– Maybe we gotta rethink capitalism a little bit. I’m not anticapitalist at all. I think it’s a tool, it’s a very efficient system. But that doesn’t mean it optimizes for all the right things. It optimizes for matching goods and services at the lowest possible price, and competition. It doesn’t optimize for a sustainable future. It kinda optimizes for the opposite, to use up common resources as fast as possible. I think there’s a more profound conversation to be had about, again, the role of business in society. What is a business? I think a lot of the problem is public companies versus family owned or private, or others that can take a longer view. Because I think the question, you get push back in the sustainability world, where if you talk about something that might take longer to pay off. First of all, that happens in business all the time, in innovation and marketing. When it’s called sustainability, you’re a hippie or something. But I do think there’s a larger philosophical question about, it isn’t a choice between profit maximization at all costs, maximizing every day, as much as possible, and going out of business. That’s always the way it’s portrayed. People are like, we can’t do something that might take a little longer to pay off ’cause we can’t go under. I’ll be talking with a client who maybe netted billions of dollars in the previous year. They’re not close to going out of business. The question is, could you have a discussion about being profitable, but how profitable? I saw the clip from the movie where John Mackey says, “You need money, you need profits to survive.” Of course. Do you always need the most right now? No matter what? ‘Cause that leads you to the private equity hedge fund, tear up assets and just squeeze as much as you can out. I don’t know, is that really what the point of a company is? I think a company is there to solve a problem for customers, to get a customer, to make their life better. To give them something they need at a profit. But does it have to be the most all the time? I don’t know. I just think that’s short sighted.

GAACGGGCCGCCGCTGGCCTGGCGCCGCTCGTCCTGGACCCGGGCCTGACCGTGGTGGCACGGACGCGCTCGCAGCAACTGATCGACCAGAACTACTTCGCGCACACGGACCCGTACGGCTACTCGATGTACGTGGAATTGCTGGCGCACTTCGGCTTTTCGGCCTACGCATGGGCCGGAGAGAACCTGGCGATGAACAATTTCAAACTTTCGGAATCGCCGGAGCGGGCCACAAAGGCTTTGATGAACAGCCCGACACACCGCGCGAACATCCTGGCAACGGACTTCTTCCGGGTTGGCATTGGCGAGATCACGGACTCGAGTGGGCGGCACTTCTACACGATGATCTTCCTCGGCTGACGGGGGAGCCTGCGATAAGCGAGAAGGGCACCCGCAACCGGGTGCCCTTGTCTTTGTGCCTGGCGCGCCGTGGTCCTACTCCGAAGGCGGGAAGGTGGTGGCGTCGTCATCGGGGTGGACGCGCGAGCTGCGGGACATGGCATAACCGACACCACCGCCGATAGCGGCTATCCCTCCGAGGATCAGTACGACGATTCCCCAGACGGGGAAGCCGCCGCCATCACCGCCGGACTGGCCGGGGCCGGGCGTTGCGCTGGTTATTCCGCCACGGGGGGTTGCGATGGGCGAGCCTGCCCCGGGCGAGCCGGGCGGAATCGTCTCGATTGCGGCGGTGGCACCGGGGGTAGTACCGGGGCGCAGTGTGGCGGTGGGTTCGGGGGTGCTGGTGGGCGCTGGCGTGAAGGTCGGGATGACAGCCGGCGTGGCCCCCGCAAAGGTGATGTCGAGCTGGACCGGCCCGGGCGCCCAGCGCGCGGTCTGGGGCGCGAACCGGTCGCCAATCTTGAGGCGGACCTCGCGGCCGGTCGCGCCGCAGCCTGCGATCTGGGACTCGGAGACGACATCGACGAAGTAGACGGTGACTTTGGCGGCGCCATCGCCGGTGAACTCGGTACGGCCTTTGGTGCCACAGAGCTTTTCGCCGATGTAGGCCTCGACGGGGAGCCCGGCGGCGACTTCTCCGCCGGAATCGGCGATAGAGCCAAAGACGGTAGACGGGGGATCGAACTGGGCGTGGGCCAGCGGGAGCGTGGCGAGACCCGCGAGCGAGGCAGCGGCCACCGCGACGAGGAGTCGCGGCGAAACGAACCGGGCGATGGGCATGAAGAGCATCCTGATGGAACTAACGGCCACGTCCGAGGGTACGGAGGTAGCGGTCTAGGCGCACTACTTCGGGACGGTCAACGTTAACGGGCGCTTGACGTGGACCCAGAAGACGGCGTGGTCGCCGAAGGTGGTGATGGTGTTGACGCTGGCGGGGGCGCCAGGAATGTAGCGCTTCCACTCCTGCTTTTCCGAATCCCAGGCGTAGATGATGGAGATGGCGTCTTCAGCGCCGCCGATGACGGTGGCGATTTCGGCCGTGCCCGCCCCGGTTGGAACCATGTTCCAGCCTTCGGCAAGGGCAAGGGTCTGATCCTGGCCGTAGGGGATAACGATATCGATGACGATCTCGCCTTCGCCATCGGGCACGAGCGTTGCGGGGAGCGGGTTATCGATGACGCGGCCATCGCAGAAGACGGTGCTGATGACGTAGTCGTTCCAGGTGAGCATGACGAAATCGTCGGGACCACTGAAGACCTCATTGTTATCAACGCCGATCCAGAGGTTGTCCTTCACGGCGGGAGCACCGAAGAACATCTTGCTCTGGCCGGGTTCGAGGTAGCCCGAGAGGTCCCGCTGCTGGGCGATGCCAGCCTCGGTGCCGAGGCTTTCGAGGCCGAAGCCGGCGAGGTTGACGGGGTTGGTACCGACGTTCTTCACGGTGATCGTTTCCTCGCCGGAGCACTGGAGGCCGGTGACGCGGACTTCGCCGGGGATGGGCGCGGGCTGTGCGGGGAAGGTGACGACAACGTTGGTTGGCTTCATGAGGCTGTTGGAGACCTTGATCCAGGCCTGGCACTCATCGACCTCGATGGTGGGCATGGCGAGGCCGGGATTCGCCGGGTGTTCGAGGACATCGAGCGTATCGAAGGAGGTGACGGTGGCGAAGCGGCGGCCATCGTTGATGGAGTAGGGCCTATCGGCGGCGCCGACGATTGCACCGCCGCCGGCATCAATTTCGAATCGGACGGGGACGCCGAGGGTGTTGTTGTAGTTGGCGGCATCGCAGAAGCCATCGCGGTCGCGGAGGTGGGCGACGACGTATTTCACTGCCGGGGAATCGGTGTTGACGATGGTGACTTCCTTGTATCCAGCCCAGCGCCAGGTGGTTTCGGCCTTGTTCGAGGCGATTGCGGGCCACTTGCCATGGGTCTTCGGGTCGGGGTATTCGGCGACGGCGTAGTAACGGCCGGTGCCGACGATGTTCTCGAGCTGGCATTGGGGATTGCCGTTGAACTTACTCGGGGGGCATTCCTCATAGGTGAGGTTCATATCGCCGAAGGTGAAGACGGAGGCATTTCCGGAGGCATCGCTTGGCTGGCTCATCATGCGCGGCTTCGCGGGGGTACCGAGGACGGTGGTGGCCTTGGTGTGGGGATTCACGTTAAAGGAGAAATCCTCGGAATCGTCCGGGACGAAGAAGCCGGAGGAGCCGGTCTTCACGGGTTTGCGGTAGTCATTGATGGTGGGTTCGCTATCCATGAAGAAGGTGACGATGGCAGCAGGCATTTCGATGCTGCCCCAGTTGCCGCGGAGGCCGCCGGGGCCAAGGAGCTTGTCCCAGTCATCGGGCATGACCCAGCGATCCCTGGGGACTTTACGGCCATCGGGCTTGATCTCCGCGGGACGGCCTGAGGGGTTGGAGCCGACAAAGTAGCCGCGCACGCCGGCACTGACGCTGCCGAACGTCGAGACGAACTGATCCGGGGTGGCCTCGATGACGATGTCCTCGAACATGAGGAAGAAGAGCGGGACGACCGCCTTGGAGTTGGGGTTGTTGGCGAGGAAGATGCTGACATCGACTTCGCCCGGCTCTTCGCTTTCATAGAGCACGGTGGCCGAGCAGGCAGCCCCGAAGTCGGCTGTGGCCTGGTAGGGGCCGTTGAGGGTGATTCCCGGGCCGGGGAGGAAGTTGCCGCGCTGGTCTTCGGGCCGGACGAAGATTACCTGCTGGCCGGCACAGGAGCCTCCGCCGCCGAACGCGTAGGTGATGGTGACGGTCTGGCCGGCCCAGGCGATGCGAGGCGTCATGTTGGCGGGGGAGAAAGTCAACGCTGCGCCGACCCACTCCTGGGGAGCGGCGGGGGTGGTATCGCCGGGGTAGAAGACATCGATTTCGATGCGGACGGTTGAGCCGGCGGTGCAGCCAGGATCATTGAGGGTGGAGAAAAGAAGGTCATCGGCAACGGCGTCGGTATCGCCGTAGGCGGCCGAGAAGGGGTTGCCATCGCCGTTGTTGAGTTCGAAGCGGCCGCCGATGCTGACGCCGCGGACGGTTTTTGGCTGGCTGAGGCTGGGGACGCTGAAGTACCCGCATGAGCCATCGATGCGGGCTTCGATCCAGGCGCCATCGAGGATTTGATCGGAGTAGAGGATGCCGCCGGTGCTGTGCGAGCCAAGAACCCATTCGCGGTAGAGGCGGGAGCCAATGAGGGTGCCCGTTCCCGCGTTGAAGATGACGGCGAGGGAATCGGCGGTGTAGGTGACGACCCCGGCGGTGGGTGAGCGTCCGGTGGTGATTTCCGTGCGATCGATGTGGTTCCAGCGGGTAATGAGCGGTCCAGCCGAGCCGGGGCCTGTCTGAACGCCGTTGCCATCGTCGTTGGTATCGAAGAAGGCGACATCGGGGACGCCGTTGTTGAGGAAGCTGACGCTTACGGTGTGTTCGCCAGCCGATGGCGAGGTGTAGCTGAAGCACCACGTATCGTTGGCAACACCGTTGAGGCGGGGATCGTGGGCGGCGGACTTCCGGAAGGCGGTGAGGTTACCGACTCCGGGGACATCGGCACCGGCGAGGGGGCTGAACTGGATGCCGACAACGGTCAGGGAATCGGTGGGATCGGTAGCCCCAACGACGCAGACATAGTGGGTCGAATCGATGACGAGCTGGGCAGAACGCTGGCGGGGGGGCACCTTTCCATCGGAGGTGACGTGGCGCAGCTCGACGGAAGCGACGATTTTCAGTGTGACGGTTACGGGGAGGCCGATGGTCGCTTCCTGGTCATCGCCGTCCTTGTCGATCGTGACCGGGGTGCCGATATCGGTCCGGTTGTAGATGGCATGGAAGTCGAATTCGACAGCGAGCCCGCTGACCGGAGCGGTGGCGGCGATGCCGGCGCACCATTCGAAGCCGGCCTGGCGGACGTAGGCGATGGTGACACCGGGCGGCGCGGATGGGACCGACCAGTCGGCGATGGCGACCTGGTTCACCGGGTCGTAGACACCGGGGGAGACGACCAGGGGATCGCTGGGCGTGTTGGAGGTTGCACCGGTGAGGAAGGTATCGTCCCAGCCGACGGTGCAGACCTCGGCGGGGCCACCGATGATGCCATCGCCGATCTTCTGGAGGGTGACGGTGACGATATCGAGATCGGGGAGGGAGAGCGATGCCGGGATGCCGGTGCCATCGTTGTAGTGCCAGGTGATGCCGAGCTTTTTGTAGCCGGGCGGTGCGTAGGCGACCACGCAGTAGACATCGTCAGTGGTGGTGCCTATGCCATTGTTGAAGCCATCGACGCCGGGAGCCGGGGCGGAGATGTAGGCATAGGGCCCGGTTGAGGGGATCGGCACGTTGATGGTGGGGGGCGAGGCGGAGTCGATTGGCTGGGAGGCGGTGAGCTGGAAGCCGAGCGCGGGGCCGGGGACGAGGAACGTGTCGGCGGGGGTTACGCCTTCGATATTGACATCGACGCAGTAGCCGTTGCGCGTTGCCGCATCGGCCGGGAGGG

– I mean, you alluded to something that I think is also part of this whole unraveling of this Whole Foods story into the Amazon behemoth. John Mackey was facing a lot of pressure from activists, quote unquote, investors, who basically like yo, squeeze more blood out of this rock. That pressure. Look, he took a check from the wrong guys, in a lot of ways. Because the pressure to then feed a parasitic entity that constantly needs to extract more value out of what you’re doing, basically put him in a position where it created all sorts of Board of Directors issues and all this. What about slower money? What about, there’s all these sustainable funds. I’m moving my money into sustainable funds. The returns are okay, but I know that I’m not destroying the planet. How do you see that playing into an ecosystem like this?